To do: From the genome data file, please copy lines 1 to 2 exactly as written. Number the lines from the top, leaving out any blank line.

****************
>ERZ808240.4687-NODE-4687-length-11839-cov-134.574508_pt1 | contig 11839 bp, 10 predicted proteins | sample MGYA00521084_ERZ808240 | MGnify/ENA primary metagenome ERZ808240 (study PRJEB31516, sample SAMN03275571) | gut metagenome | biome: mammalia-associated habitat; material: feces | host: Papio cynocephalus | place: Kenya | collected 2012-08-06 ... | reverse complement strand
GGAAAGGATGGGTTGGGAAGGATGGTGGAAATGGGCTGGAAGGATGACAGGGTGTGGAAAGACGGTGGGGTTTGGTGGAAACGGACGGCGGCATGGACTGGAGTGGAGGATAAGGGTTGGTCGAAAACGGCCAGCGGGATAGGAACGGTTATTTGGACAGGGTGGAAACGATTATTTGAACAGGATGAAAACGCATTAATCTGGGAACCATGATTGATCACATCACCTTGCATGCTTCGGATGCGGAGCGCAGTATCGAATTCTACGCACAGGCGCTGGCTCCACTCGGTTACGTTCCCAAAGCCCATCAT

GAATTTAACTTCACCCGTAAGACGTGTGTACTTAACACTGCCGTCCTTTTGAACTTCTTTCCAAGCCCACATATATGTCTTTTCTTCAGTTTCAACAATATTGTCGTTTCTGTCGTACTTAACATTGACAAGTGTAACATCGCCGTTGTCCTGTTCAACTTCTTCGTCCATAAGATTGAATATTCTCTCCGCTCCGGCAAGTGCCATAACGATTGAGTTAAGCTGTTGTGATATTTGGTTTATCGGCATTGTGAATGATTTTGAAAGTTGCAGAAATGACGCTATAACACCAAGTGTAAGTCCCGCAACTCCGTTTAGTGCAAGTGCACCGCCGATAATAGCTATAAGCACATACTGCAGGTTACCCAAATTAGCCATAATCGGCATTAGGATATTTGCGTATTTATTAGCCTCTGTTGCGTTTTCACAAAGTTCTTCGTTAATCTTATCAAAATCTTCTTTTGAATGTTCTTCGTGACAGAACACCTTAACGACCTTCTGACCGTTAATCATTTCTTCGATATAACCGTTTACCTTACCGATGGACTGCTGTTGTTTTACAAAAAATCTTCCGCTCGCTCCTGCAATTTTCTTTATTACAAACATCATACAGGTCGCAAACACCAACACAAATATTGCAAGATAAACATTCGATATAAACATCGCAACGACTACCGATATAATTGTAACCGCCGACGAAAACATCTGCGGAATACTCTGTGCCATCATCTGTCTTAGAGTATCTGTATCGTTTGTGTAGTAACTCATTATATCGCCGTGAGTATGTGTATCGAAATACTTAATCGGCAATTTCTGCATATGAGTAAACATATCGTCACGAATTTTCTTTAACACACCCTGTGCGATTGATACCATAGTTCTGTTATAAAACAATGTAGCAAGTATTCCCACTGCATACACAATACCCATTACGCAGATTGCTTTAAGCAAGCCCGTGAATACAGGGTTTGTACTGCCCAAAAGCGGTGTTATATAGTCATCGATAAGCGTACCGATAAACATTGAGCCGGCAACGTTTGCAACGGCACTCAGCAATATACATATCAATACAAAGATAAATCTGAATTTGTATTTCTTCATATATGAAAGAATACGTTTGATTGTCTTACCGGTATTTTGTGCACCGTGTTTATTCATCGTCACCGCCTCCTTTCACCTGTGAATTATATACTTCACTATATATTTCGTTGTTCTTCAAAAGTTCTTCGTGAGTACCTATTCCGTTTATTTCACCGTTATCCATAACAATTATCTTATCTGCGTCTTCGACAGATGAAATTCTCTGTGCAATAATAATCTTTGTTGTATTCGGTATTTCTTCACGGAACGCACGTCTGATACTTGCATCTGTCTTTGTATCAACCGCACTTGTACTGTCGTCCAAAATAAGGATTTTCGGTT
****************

>ERZ808240.4687-NODE-4687-length-11839-cov-134.574508_pt1 | contig 11839 bp, 10 predicted proteins | sample MGYA00521084_ERZ808240 | MGnify/ENA primary metagenome ERZ808240 (study PRJEB31516, sample SAMN03275571) | gut metagenome | biome: mammalia-associated habitat; material: feces | host: Papio cynocephalus | place: Kenya | collected 2012-08-06 ... | reverse complement strand
GGAAAGGATGGGTTGGGAAGGATGGTGGAAATGGGCTGGAAGGATGACAGGGTGTGGAAAGACGGTGGGGTTTGGTGGAAACGGACGGCGGCATGGACTGGAGTGGAGGATAAGGGTTGGTCGAAAACGGCCAGCGGGATAGGAACGGTTATTTGGACAGGGTGGAAACGATTATTTGAACAGGATGAAAACGCATTAATCTGGGAACCATGATTGATCACATCACCTTGCATGCTTCGGATGCGGAGCGCAGTATCGAATTCTACGCACAGGCGCTGGCTCCACTCGGTTACGTTCCCAAAGCCCATCAT